is part of the Division of Informa PLC

This site is operated by a business or businesses owned by Informa PLC and all copyright resides with them. Informa PLC's registered office is 5 Howick Place, London SW1P 1WG. Registered in England and Wales. Number 8860726.

  • American Agriculturist
  • Beef Producer
  • Corn and Soybean Digest
  • Dakota Farmer
  • Delta Farm Press
  • Farm Futures
  • Farm Industry news
  • Indiana Prairie Farmer
  • Kansas Farmer
  • Michigan Farmer
  • Missouri Ruralist
  • Nebraska Farmer
  • Ohio Farmer
  • Prairie Farmer
  • Southeast Farm Press
  • Southwest Farm Press
  • The Farmer
  • Wallaces Farmer
  • Western Farm Press
  • Western Farmer Stockman
  • Wisconsin Agriculturist

First Seed Treatment Nematicide Receives Registration for Use on Corn

Nematicide offers convenient on-the-seed protection against damaging corn nematodes.

An AVICTA brand seed treatment nematicide from Syngenta Seed Care recently was approved by the U.S. Environmental Protection Agency (EPA) for use on corn. Syngenta Seed Care will offer the new AVICTA brand seed treatment nematicide in combination with an enhanced rate of Cruiser seed treatment insecticide and the most robust seed treatment fungicide package available to provide corn growers with complete early-season protection against nematodes, insects and diseases. AVICTA brand nematicide will be widely demonstrated in cooperation with seed companies in the form of large plot, on-farm plantings during the 2009 planting season, and will be launched commercially in 2010.

"The new AVICTA brand seed treatment is a breakthrough in early-season pest protection and a leading advancement in the development of seed treatment solutions for corn growers," said Mark Jirak, crop manager, Syngenta Seed Care. "The combination of an AVICTA brand, Cruiser and the Syngenta Seed Care corn fungicide package will be the only seed-delivered technology that offers growers triple protection against nematodes, insects and diseases."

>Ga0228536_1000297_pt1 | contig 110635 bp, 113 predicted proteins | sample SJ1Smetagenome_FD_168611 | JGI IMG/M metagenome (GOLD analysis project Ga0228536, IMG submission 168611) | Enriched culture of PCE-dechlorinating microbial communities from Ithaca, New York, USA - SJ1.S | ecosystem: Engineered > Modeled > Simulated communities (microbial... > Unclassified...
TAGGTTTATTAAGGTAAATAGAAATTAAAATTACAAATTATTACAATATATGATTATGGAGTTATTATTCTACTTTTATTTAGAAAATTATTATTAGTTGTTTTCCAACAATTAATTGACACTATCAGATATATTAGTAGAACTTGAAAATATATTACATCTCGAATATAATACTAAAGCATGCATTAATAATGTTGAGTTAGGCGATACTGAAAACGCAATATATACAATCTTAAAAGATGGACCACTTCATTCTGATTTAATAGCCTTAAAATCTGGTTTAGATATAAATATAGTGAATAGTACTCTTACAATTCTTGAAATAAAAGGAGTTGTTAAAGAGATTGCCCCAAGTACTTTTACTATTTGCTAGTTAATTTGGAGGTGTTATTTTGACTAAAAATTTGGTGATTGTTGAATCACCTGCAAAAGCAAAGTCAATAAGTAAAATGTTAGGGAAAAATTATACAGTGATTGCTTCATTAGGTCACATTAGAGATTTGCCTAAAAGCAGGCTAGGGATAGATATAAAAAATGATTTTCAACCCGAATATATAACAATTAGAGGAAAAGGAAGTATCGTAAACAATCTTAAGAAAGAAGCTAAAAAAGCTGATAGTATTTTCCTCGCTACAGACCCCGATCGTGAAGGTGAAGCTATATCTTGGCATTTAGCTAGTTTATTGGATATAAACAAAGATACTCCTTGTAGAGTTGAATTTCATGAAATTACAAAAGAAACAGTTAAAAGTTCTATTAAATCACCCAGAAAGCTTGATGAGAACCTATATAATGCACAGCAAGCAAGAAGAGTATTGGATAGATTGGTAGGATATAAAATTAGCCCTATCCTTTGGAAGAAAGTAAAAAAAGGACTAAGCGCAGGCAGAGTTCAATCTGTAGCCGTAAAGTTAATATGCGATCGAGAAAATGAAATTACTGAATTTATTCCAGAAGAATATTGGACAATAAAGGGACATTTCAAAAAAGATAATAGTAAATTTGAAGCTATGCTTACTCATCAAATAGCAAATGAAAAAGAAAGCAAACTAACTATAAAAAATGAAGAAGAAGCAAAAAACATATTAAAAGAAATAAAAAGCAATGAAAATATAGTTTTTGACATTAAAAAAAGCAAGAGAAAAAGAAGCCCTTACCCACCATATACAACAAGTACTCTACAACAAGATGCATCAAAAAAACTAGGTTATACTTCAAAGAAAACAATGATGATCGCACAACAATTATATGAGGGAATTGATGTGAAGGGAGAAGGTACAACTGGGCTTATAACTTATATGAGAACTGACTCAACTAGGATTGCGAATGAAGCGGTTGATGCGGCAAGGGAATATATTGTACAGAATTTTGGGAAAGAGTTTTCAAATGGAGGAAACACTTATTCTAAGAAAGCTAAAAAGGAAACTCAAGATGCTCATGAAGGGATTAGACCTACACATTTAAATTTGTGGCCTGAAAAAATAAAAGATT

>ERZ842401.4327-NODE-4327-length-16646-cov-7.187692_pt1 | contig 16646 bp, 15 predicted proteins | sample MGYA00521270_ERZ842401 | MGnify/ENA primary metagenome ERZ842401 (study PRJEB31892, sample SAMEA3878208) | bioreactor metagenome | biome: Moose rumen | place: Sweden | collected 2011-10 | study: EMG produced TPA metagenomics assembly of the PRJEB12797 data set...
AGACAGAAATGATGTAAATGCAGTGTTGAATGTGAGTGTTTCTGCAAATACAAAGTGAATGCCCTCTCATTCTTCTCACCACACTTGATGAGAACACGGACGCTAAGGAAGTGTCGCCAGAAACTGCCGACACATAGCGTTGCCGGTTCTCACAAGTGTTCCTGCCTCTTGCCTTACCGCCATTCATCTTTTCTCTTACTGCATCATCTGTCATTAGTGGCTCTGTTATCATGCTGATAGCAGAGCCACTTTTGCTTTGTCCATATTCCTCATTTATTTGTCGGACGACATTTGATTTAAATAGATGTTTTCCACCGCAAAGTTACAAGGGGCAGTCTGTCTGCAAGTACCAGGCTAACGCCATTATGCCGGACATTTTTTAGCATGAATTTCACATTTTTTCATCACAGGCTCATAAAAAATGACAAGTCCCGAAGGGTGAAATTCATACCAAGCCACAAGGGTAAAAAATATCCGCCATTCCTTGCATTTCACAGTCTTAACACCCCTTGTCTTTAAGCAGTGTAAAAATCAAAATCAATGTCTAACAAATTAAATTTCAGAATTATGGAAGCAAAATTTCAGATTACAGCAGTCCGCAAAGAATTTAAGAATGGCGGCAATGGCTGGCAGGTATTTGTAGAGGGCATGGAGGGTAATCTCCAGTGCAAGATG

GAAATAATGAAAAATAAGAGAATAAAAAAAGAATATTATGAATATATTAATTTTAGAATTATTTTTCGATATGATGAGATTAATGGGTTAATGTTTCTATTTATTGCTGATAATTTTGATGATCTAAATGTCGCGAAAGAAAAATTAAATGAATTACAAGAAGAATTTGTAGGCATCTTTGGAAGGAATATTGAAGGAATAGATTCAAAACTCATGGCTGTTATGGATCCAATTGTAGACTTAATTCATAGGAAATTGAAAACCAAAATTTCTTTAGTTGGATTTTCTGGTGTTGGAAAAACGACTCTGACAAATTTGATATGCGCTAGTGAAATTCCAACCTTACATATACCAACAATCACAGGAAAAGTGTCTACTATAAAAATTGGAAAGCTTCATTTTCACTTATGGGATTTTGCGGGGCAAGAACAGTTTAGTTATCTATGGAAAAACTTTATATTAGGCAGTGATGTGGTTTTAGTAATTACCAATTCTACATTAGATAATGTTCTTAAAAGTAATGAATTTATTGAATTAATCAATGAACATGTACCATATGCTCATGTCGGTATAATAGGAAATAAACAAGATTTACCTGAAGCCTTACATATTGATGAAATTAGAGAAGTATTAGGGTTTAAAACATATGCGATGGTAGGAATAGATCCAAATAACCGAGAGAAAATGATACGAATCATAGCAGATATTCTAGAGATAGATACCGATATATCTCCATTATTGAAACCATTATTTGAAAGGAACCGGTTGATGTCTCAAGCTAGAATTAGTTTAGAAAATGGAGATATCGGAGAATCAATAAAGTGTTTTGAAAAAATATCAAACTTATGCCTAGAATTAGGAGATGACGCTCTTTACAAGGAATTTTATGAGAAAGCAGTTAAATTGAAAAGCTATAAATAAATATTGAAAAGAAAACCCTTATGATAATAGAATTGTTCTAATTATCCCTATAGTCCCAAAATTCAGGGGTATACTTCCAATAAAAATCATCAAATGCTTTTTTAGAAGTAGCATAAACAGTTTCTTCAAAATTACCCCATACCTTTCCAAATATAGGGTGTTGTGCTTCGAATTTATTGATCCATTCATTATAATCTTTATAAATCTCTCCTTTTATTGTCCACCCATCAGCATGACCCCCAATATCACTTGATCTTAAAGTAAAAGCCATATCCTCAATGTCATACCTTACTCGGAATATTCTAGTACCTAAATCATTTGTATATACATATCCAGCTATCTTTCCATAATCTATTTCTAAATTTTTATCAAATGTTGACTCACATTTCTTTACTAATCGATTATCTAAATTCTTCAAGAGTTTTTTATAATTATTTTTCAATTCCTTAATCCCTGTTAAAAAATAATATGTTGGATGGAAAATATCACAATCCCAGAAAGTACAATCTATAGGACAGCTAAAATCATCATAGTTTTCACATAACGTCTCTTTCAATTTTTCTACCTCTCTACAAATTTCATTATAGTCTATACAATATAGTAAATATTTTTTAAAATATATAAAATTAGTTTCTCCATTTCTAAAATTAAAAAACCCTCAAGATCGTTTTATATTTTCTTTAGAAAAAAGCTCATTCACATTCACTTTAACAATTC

Corn nematode populations have escalated in recent years due to changes in production practices. In the past, nematode damage was suppressed by the widespread use of in-furrow organophosphate and carbamate insecticides. Now, with the switch to pyrethroid insecticides and transgenic rootworm-resistant corn, nematode pressure may become more evident as these products lack the ability to suppress nematode populations. The increased trend in no-till farming may have helped provide an environment for nematodes to thrive because these pests are sensitive to soil disturbance. Also, corn-on-corn cropping, which has become more prevalent in the last few years, can also cause corn-damaging nematode numbers to build.

Hide comments

Comments

  • Allowed HTML tags: <em> <strong> <blockquote> <br> <p>

Plain text

  • No HTML tags allowed.
  • Web page addresses and e-mail addresses turn into links automatically.
  • Lines and paragraphs break automatically.
Publish